The Death of Dear Abby and the Power of Common Sense

I'm not one who's given to reading self-help columns, though I'm up for a good piece of advice now and then (people around me say I need advice more than I'd like to admit). Anyway, although I'm not likely to browse self-help columns, I was touched by the outpouring of sentiment following the death last week of Pauline Phillips, much better known as Dear Abby, the name under which she dispensed daily wisdom for decades in her widely syndicated newspaper column.

She and her twin sister, Ann Landers, were the two most widely read women in the United States for a while -- and I can see why. Both were down-to-earth and witty. Pauline Phillips in particular had a pointed and sometimes caustic style. For example, in the excellent New York Times obituary about her, the writer Margalit Fox quoted this priceless bit of commentary from a Dear Abby column:

... this has always been considered one of the finest sections of San Francisco, and these weirdos are giving it a bad name. How can we improve the neighborhood? -- Nob Hill Residents

Dear Residents: You could move.

Now, both Pauline Phillips and her sister came to prominence during the 1950s, when our society was nearing the end of a period of great civic-mindedness. You'd think that personal issues that strangers raised in a newspaper column wouldn't hold much interest then. But Phillips and her sister made the personal universal, in addressing subjects such as love, death, marriage, sex, bigotry, pettiness and, yes, community-mindedness. The two women were able to hold onto their readership during the next few decades, too, as the Me Generation of the 1960s and 1970s and the look-at-me excesses of the 1980s took hold.

These women had the remarkable ability, intelligence and intuitive empathy to change with the times. Their ears were attuned to what people were thinking, how they were feeling, and what the values of each era represented.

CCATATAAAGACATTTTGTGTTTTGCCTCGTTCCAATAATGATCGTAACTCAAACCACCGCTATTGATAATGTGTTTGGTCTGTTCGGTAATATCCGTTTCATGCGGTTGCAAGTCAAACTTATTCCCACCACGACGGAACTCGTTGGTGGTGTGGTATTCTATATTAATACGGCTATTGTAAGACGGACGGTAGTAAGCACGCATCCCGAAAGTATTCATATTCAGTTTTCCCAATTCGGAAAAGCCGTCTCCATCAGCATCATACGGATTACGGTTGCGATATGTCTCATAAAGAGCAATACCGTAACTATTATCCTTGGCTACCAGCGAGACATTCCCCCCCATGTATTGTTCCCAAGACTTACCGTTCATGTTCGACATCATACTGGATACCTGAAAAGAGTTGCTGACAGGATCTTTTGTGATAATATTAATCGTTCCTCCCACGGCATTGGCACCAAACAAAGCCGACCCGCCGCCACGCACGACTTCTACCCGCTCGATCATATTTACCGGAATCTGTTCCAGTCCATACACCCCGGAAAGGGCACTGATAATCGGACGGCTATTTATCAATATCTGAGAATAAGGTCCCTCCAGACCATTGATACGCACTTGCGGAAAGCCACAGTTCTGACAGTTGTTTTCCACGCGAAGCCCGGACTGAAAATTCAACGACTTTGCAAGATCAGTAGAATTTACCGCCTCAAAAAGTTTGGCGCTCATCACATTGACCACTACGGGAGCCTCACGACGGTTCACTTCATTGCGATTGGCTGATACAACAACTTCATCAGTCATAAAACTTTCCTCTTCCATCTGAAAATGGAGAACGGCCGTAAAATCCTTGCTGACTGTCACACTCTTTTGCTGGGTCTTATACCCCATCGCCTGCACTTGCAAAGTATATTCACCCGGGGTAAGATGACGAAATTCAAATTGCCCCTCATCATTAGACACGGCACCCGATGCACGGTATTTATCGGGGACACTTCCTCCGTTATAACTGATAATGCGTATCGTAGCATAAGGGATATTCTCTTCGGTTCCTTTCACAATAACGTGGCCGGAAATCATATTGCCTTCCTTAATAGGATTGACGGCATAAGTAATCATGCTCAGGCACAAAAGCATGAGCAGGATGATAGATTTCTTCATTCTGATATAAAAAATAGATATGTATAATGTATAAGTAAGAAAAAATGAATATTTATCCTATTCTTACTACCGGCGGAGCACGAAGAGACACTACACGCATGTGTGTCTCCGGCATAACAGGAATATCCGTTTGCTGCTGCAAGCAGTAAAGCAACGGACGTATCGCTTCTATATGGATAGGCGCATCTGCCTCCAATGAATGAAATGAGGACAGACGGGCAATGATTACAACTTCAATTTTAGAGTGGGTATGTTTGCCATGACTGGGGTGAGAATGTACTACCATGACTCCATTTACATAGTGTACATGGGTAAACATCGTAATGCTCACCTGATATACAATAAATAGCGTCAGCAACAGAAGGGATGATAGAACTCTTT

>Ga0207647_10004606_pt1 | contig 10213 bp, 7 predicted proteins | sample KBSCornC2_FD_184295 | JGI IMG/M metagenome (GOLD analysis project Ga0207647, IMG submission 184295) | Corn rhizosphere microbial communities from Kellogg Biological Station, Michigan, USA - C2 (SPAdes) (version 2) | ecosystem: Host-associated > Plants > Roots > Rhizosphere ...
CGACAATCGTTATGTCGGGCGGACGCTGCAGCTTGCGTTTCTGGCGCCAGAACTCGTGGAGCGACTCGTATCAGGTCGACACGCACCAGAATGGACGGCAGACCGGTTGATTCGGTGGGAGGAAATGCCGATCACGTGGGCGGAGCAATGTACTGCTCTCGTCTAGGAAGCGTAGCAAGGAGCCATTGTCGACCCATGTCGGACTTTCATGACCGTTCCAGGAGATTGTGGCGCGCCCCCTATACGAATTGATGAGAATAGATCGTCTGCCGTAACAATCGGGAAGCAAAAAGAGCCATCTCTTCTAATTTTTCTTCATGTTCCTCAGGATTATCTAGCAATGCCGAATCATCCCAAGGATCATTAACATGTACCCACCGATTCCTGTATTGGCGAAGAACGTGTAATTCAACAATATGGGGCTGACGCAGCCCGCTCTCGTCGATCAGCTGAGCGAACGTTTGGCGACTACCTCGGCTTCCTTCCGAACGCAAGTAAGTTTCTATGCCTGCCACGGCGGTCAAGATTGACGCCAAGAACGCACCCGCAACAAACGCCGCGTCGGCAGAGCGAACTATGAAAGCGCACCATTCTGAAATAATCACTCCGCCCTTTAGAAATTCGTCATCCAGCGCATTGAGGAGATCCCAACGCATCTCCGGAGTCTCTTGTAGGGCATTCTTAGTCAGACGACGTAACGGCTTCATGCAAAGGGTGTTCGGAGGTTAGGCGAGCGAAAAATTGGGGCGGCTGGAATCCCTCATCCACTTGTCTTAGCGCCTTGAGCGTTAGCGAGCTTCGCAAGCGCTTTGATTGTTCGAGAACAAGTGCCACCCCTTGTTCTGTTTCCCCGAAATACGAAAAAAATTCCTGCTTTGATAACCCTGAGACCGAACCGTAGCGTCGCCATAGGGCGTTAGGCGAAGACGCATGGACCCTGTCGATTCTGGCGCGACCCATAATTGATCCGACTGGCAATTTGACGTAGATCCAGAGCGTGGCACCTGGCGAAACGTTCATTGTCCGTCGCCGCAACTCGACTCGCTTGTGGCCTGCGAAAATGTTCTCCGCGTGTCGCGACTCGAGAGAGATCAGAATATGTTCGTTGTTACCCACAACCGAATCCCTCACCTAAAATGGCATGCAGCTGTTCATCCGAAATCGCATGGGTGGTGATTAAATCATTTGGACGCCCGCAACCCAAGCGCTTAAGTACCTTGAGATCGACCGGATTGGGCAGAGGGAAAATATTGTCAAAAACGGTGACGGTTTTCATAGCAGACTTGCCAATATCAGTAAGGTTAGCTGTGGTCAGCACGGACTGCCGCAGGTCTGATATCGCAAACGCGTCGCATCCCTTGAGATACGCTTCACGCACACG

This is important -- and not only for advice columnists. It's important for anyone who's trying to reach an audience. People's values about what works or doesn't work, what speaks to them or falls flat, evolve from era to era. In fact, these values change about every 40 years, something I and my co-author Roy H. Williams discovered when we wrote Pendulum, our book that explores social shifts and what they say about how to understand each particular era.

We call these eras either "we" cycles or "me" cycles. In a "me" cycle, people are interested in flash, in hero-worship, in individualism at all costs. In a "we" cycle -- which is where we are at the moment -- we are more given to thinking in terms of the community, of small actions taken for the greater good.

Now, Dear Abby -- or, as she should be called, Pauline Phillips, was all about small actions, about considering others before oneself, about doing what was right to make life better for everyone. Her advice resounded with readers in individualistic as well as civic-minded ages.

The reason for that?

Common sense is a rare commodity in any era.